Comparing Decimals Teacher Resources
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Ordering decimals is different from ordering whole numbers, but your scholars will get the hang of it after assorting 17 sets of numbers from least to greatest. The numbers all have decimals to the hundreds place, so they use knowledge of place value to determine the orders. Some of these are tricky; remind scholars to look at the whole number as well as the decimal to avoid silly mistakes.
Explore the practical uses of adding numbers with decimals as scholars add measurements and money. The first 12 equations are written vertically with half the sums requiring a dollar sign and half a unit of measurement. The next six are written horizontally, also with specific units. There are two word problems, one involving money and the other length. All of these have decimals to the hundredths place. Extend this concept by bringing in menus from favorite restaurants and having scholars order and add up totals.
Show scholars the practical uses of adding numbers with decimals as they add measurements and amounts of money. The first 12 equations are written vertically with half the sums requiring a dollar sign and half a unit of measurement. The next six are written horizontally, also with specific units. There are two word problems, one involving money and the other length. All of these have decimals to the hundredths place. Extend this concept by bringing in menus from favorite restaurants and having scholars order and add up totals.
Division of 3-Digit Decimal Numbers
Move that decimal up into the quotient! Mathematicians practice long division with three-digit dividends that have decimals to the hundredths place. All the divisors are single-digit numbers, and there are two examples demonstrating the process. There are no irrational quotients. Consider numbering the problems before copying to make review simpler.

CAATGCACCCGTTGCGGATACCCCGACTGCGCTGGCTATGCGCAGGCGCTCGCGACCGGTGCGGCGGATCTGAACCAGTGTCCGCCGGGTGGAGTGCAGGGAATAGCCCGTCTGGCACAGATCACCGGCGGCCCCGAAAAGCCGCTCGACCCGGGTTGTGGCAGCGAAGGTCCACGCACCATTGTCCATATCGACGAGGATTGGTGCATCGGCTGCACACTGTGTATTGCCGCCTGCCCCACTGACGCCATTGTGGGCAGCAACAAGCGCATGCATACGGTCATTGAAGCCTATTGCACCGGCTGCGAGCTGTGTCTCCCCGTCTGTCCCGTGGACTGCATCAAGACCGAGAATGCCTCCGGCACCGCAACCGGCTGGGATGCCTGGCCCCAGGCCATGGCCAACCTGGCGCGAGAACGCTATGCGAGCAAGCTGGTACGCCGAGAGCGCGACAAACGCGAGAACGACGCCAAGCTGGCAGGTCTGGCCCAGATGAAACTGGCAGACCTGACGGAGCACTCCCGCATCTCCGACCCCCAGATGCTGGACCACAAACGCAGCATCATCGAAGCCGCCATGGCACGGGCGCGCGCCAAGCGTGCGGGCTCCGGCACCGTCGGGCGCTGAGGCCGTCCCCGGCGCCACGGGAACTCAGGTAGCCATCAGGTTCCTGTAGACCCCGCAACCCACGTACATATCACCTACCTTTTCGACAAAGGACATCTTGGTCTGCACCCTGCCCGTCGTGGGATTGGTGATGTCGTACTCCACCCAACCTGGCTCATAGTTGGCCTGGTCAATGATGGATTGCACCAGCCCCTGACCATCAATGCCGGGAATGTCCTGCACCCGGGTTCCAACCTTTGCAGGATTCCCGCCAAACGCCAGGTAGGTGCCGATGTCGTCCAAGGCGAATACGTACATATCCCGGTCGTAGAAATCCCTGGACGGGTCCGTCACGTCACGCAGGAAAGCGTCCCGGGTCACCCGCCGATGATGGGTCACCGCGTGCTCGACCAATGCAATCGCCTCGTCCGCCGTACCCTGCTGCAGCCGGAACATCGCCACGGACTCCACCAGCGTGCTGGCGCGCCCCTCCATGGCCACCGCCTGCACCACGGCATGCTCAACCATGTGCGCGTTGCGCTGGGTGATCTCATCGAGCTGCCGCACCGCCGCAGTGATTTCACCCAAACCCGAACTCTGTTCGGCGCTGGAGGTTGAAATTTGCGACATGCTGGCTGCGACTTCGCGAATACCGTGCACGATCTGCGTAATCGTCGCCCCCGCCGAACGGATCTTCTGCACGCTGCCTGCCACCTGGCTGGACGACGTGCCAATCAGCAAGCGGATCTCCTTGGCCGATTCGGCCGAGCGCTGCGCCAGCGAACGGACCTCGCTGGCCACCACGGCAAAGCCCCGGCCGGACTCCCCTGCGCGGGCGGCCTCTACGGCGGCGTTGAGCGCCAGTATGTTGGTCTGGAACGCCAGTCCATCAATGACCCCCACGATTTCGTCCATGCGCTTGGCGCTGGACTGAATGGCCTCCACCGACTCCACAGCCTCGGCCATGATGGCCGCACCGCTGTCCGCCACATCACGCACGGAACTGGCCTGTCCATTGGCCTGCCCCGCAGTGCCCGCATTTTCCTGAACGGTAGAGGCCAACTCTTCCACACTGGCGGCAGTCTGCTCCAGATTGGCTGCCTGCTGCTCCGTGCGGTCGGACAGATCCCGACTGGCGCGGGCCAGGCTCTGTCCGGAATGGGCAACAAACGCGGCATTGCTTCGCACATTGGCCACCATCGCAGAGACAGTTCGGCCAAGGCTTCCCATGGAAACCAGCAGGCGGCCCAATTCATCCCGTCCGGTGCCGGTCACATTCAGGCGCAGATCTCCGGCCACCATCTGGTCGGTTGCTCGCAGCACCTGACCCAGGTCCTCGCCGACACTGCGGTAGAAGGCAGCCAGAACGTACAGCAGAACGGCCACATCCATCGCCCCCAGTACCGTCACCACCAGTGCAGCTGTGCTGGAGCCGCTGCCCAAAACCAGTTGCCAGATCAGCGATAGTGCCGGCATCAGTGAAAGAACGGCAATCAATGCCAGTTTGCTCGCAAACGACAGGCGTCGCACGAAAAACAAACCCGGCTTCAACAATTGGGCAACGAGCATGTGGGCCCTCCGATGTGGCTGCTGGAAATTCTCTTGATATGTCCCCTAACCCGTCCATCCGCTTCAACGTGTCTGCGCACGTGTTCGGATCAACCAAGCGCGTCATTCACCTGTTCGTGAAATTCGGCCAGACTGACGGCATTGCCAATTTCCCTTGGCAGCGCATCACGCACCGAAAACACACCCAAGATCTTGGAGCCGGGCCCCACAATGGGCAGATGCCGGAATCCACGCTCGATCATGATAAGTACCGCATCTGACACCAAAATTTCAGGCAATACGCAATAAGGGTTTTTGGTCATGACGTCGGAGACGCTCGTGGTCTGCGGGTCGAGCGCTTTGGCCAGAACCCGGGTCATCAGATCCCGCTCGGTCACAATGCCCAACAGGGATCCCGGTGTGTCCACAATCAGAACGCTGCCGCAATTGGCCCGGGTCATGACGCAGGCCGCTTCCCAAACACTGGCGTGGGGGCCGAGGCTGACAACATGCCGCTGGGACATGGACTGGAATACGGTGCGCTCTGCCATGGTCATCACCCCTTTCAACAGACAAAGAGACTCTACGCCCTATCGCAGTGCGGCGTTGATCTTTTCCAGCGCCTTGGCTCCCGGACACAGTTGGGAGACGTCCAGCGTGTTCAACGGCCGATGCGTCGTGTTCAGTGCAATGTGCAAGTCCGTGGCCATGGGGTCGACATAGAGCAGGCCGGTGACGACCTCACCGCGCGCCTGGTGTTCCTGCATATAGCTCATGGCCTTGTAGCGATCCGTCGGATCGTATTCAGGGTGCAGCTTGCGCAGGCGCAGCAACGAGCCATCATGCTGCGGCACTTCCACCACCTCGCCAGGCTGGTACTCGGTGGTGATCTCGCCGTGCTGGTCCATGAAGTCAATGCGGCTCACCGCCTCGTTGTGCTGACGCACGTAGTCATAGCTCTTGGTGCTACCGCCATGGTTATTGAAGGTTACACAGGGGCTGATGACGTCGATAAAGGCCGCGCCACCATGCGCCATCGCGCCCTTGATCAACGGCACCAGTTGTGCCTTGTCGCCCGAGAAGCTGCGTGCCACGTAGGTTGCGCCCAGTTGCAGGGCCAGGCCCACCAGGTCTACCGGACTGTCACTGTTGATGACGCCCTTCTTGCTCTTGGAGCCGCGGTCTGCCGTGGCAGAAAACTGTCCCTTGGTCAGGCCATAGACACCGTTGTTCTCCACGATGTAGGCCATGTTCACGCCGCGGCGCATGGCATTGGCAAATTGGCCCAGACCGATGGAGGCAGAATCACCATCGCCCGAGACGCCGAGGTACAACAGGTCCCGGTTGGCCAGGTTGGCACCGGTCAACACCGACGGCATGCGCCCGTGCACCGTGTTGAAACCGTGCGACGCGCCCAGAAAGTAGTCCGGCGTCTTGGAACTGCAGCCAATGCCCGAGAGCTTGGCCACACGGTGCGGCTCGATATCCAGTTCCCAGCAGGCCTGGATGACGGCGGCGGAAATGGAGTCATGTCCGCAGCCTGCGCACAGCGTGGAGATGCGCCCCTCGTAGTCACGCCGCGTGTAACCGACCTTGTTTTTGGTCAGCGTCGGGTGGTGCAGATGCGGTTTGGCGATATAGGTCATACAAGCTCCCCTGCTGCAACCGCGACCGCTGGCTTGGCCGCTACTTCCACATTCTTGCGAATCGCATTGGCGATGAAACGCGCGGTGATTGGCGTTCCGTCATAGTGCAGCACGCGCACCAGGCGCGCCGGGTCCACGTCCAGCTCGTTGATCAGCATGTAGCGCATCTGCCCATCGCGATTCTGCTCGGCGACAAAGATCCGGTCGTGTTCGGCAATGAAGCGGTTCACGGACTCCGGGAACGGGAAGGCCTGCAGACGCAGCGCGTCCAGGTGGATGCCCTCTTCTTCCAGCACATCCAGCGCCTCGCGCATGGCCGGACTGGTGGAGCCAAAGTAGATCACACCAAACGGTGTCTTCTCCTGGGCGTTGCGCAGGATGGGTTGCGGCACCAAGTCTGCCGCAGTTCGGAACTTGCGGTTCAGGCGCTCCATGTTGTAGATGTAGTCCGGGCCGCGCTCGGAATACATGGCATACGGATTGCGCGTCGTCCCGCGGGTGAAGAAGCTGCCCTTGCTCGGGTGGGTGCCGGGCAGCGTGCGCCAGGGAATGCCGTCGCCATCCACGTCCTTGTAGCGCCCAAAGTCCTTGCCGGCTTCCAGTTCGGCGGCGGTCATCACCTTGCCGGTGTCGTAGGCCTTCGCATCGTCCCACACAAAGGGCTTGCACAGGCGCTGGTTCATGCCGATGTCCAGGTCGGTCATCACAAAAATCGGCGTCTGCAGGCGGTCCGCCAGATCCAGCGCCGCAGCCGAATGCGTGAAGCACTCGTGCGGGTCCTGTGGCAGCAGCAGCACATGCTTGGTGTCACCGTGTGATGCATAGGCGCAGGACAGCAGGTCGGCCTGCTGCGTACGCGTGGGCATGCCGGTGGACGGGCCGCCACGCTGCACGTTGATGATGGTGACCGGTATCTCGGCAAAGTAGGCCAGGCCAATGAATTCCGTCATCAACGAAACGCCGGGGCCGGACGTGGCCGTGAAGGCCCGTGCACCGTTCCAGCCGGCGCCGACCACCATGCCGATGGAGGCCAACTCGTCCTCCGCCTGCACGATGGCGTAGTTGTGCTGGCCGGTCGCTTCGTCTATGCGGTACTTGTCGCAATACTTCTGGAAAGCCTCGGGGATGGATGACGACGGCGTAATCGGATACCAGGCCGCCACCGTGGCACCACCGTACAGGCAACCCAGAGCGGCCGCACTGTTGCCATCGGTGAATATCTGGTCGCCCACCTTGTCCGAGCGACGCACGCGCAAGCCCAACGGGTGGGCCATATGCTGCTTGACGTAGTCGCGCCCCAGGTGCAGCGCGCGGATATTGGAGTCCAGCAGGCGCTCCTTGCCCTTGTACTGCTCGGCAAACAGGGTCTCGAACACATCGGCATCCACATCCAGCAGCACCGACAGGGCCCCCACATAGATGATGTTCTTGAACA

Drill decimal multiplication with scholars using 30 practice problems. Each equation includes one single-digit whole number and one three-digit number with a decimal to the tenths place. They solve for each product, regrouping numbers as necessary. There are three examples to get them started. None of these problems are numbered, so consider numbering them before copying to make review easier.
Learners insert the comparison symbols between numbers containing decimals. Answers are not provided.
Converting Fractions to Decimals
These fractions need to be converted to decimals, but no calculator is needed. Scholars examine two examples which explain the process briefly before completing 16 fractions with denominators of either 10 or 100. For the next section they convert more complex fractions using long division, again with an example as guidance. Connect this concept tangibly using money: What is one-quarter of a dollar? Learners will quickly begin using these familiar concepts to help them grasp these more complicated ideas.
In this comparing worksheet, students compare decimals and percents. They identify the largest and smallest number in a dequence. This one-page worksheet contains 10 multiple-choice problems. Answers are provided.
Decimal Place Value
What is the place value of the digit 5? Explore decimals to the ten-thousandths place with these place value identification problems. For the first eight, pupils write down the place of a specific digit in various numbers. Next, scholars choose from three numbers given information about which digit is in which place. Finally, learners determine how much greater one number is than a number very close to it. There are examples for some of these to guide young mathematicians. Challenge them to think about what the next place value might be.